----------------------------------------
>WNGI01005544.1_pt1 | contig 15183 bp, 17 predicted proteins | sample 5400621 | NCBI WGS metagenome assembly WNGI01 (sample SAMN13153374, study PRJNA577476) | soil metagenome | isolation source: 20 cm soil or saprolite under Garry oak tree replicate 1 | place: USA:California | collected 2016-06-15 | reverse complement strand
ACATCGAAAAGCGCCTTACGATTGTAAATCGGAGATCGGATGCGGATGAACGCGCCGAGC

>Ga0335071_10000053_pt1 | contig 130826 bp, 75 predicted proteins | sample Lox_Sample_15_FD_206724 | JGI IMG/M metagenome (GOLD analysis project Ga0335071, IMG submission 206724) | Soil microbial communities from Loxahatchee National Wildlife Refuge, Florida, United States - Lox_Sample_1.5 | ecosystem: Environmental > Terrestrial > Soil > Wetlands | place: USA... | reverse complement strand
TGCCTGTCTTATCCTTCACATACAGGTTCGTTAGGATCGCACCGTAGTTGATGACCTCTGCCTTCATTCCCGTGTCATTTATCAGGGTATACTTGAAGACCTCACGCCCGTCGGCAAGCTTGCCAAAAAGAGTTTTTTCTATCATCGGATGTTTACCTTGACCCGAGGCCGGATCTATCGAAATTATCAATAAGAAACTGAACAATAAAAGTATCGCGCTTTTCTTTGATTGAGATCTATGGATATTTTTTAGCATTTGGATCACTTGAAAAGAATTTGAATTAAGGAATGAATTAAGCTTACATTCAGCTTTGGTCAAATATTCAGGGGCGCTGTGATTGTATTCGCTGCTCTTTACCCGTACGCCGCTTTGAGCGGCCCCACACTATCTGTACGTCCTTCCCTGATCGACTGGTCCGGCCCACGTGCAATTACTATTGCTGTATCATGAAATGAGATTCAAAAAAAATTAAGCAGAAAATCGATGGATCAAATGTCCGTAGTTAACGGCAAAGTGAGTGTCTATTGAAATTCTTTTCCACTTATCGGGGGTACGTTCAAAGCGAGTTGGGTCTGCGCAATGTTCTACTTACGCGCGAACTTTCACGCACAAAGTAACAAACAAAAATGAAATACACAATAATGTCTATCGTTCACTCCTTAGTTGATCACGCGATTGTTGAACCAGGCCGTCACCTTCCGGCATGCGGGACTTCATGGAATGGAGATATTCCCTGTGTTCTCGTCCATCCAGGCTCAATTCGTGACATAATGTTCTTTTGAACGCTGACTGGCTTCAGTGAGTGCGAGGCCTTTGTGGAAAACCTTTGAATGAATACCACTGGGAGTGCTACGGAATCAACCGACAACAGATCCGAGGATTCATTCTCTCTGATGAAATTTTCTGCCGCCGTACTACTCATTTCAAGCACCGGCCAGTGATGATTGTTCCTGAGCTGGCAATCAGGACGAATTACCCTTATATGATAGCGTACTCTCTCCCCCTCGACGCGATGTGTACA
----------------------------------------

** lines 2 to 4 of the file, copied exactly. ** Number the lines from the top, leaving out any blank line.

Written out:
ACATCGAAAAGCGCCTTACGATTGTAAATCGGAGATCGGATGCGGATGAACGCGCCGAGC

>Ga0335071_10000053_pt1 | contig 130826 bp, 75 predicted proteins | sample Lox_Sample_15_FD_206724 | JGI IMG/M metagenome (GOLD analysis project Ga0335071, IMG submission 206724) | Soil microbial communities from Loxahatchee National Wildlife Refuge, Florida, United States - Lox_Sample_1.5 | ecosystem: Environmental > Terrestrial > Soil > Wetlands | place: USA... | reverse complement strand
TGCCTGTCTTATCCTTCACATACAGGTTCGTTAGGATCGCACCGTAGTTGATGACCTCTGCCTTCATTCCCGTGTCATTTATCAGGGTATACTTGAAGACCTCACGCCCGTCGGCAAGCTTGCCAAAAAGAGTTTTTTCTATCATCGGATGTTTACCTTGACCCGAGGCCGGATCTATCGAAATTATCAATAAGAAACTGAACAATAAAAGTATCGCGCTTTTCTTTGATTGAGATCTATGGATATTTTTTAGCATTTGGATCACTTGAAAAGAATTTGAATTAAGGAATGAATTAAGCTTACATTCAGCTTTGGTCAAATATTCAGGGGCGCTGTGATTGTATTCGCTGCTCTTTACCCGTACGCCGCTTTGAGCGGCCCCACACTATCTGTACGTCCTTCCCTGATCGACTGGTCCGGCCCACGTGCAATTACTATTGCTGTATCATGAAATGAGATTCAAAAAAAATTAAGCAGAAAATCGATGGATCAAATGTCCGTAGTTAACGGCAAAGTGAGTGTCTATTGAAATTCTTTTCCACTTATCGGGGGTACGTTCAAAGCGAGTTGGGTCTGCGCAATGTTCTACTTACGCGCGAACTTTCACGCACAAAGTAACAAACAAAAATGAAATACACAATAATGTCTATCGTTCACTCCTTAGTTGATCACGCGATTGTTGAACCAGGCCGTCACCTTCCGGCATGCGGGACTTCATGGAATGGAGATATTCCCTGTGTTCTCGTCCATCCAGGCTCAATTCGTGACATAATGTTCTTTTGAACGCTGACTGGCTTCAGTGAGTGCGAGGCCTTTGTGGAAAACCTTTGAATGAATACCACTGGGAGTGCTACGGAATCAACCGACAACAGATCCGAGGATTCATTCTCTCTGATGAAATTTTCTGCCGCCGTACTACTCATTTCAAGCACCGGCCAGTGATGATTGTTCCTGAGCTGGCAATCAGGACGAATTACCCTTATATGATAGCGTACTCTCTCCCCCTCGACGCGATGTGTACA